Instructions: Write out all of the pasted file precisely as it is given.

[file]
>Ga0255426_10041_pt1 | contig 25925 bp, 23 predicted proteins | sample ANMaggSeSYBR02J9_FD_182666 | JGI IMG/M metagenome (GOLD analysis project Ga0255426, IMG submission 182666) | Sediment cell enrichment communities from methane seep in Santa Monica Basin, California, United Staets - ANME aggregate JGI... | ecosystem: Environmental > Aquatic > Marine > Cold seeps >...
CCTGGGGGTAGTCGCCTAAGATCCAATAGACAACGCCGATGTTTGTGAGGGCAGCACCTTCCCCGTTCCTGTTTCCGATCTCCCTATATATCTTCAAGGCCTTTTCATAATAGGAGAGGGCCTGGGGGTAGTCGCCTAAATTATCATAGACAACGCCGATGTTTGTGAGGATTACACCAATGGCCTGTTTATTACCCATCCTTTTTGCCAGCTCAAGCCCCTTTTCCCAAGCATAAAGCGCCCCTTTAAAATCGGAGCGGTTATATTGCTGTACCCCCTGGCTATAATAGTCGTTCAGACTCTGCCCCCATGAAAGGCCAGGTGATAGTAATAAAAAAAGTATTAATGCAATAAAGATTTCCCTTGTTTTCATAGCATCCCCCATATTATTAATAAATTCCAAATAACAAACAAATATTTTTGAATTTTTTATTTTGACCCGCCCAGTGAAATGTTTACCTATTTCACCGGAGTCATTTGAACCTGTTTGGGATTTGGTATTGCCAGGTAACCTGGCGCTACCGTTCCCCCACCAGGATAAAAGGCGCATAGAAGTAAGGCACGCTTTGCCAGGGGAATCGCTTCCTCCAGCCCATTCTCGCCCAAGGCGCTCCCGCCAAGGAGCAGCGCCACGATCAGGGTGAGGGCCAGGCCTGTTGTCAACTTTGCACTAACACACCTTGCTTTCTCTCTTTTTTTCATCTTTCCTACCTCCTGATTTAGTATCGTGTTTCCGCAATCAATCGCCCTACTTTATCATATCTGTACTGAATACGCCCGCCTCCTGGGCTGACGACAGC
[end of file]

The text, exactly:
>Ga0255426_10041_pt1 | contig 25925 bp, 23 predicted proteins | sample ANMaggSeSYBR02J9_FD_182666 | JGI IMG/M metagenome (GOLD analysis project Ga0255426, IMG submission 182666) | Sediment cell enrichment communities from methane seep in Santa Monica Basin, California, United Staets - ANME aggregate JGI... | ecosystem: Environmental > Aquatic > Marine > Cold seeps >...
CCTGGGGGTAGTCGCCTAAGATCCAATAGACAACGCCGATGTTTGTGAGGGCAGCACCTTCCCCGTTCCTGTTTCCGATCTCCCTATATATCTTCAAGGCCTTTTCATAATAGGAGAGGGCCTGGGGGTAGTCGCCTAAATTATCATAGACAACGCCGATGTTTGTGAGGATTACACCAATGGCCTGTTTATTACCCATCCTTTTTGCCAGCTCAAGCCCCTTTTCCCAAGCATAAAGCGCCCCTTTAAAATCGGAGCGGTTATATTGCTGTACCCCCTGGCTATAATAGTCGTTCAGACTCTGCCCCCATGAAAGGCCAGGTGATAGTAATAAAAAAAGTATTAATGCAATAAAGATTTCCCTTGTTTTCATAGCATCCCCCATATTATTAATAAATTCCAAATAACAAACAAATATTTTTGAATTTTTTATTTTGACCCGCCCAGTGAAATGTTTACCTATTTCACCGGAGTCATTTGAACCTGTTTGGGATTTGGTATTGCCAGGTAACCTGGCGCTACCGTTCCCCCACCAGGATAAAAGGCGCATAGAAGTAAGGCACGCTTTGCCAGGGGAATCGCTTCCTCCAGCCCATTCTCGCCCAAGGCGCTCCCGCCAAGGAGCAGCGCCACGATCAGGGTGAGGGCCAGGCCTGTTGTCAACTTTGCACTAACACACCTTGCTTTCTCTCTTTTTTTCATCTTTCCTACCTCCTGATTTAGTATCGTGTTTCCGCAATCAATCGCCCTACTTTATCATATCTGTACTGAATACGCCCGCCTCCTGGGCTGACGACAGC